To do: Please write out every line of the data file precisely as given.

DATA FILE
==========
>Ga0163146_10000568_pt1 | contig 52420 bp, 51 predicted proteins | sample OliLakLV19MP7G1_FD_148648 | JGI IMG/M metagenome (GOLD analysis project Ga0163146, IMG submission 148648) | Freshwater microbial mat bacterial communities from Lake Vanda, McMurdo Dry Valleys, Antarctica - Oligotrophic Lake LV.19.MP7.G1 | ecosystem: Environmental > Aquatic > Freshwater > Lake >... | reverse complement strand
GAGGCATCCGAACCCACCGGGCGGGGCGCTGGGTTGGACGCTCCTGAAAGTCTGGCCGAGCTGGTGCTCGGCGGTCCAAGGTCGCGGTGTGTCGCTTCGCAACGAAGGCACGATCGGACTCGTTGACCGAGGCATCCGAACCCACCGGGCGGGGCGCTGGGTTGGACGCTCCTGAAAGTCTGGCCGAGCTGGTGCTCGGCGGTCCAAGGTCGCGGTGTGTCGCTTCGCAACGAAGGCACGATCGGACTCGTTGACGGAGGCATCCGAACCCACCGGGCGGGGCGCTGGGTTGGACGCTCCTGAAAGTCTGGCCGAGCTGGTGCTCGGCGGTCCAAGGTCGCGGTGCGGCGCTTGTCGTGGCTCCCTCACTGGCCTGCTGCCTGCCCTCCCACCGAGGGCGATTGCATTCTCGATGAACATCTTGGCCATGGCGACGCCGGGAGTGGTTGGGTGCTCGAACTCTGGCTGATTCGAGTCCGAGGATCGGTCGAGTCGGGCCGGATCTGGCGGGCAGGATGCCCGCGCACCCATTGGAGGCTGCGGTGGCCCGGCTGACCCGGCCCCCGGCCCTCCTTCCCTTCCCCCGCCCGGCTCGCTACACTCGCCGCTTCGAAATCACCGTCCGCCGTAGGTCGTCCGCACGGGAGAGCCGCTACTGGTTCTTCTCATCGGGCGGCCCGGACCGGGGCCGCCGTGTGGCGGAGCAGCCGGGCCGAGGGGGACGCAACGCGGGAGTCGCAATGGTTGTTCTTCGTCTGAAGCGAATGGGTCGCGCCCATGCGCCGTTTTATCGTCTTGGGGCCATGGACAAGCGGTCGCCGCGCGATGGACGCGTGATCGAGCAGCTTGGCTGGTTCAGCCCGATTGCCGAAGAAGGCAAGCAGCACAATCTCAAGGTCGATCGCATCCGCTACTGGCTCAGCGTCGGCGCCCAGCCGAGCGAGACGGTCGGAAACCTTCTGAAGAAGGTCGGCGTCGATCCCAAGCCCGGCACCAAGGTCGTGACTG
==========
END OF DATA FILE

>Ga0163146_10000568_pt1 | contig 52420 bp, 51 predicted proteins | sample OliLakLV19MP7G1_FD_148648 | JGI IMG/M metagenome (GOLD analysis project Ga0163146, IMG submission 148648) | Freshwater microbial mat bacterial communities from Lake Vanda, McMurdo Dry Valleys, Antarctica - Oligotrophic Lake LV.19.MP7.G1 | ecosystem: Environmental > Aquatic > Freshwater > Lake >... | reverse complement strand
GAGGCATCCGAACCCACCGGGCGGGGCGCTGGGTTGGACGCTCCTGAAAGTCTGGCCGAGCTGGTGCTCGGCGGTCCAAGGTCGCGGTGTGTCGCTTCGCAACGAAGGCACGATCGGACTCGTTGACCGAGGCATCCGAACCCACCGGGCGGGGCGCTGGGTTGGACGCTCCTGAAAGTCTGGCCGAGCTGGTGCTCGGCGGTCCAAGGTCGCGGTGTGTCGCTTCGCAACGAAGGCACGATCGGACTCGTTGACGGAGGCATCCGAACCCACCGGGCGGGGCGCTGGGTTGGACGCTCCTGAAAGTCTGGCCGAGCTGGTGCTCGGCGGTCCAAGGTCGCGGTGCGGCGCTTGTCGTGGCTCCCTCACTGGCCTGCTGCCTGCCCTCCCACCGAGGGCGATTGCATTCTCGATGAACATCTTGGCCATGGCGACGCCGGGAGTGGTTGGGTGCTCGAACTCTGGCTGATTCGAGTCCGAGGATCGGTCGAGTCGGGCCGGATCTGGCGGGCAGGATGCCCGCGCACCCATTGGAGGCTGCGGTGGCCCGGCTGACCCGGCCCCCGGCCCTCCTTCCCTTCCCCCGCCCGGCTCGCTACACTCGCCGCTTCGAAATCACCGTCCGCCGTAGGTCGTCCGCACGGGAGAGCCGCTACTGGTTCTTCTCATCGGGCGGCCCGGACCGGGGCCGCCGTGTGGCGGAGCAGCCGGGCCGAGGGGGACGCAACGCGGGAGTCGCAATGGTTGTTCTTCGTCTGAAGCGAATGGGTCGCGCCCATGCGCCGTTTTATCGTCTTGGGGCCATGGACAAGCGGTCGCCGCGCGATGGACGCGTGATCGAGCAGCTTGGCTGGTTCAGCCCGATTGCCGAAGAAGGCAAGCAGCACAATCTCAAGGTCGATCGCATCCGCTACTGGCTCAGCGTCGGCGCCCAGCCGAGCGAGACGGTCGGAAACCTTCTGAAGAAGGTCGGCGTCGATCCCAAGCCCGGCACCAAGGTCGTGACTG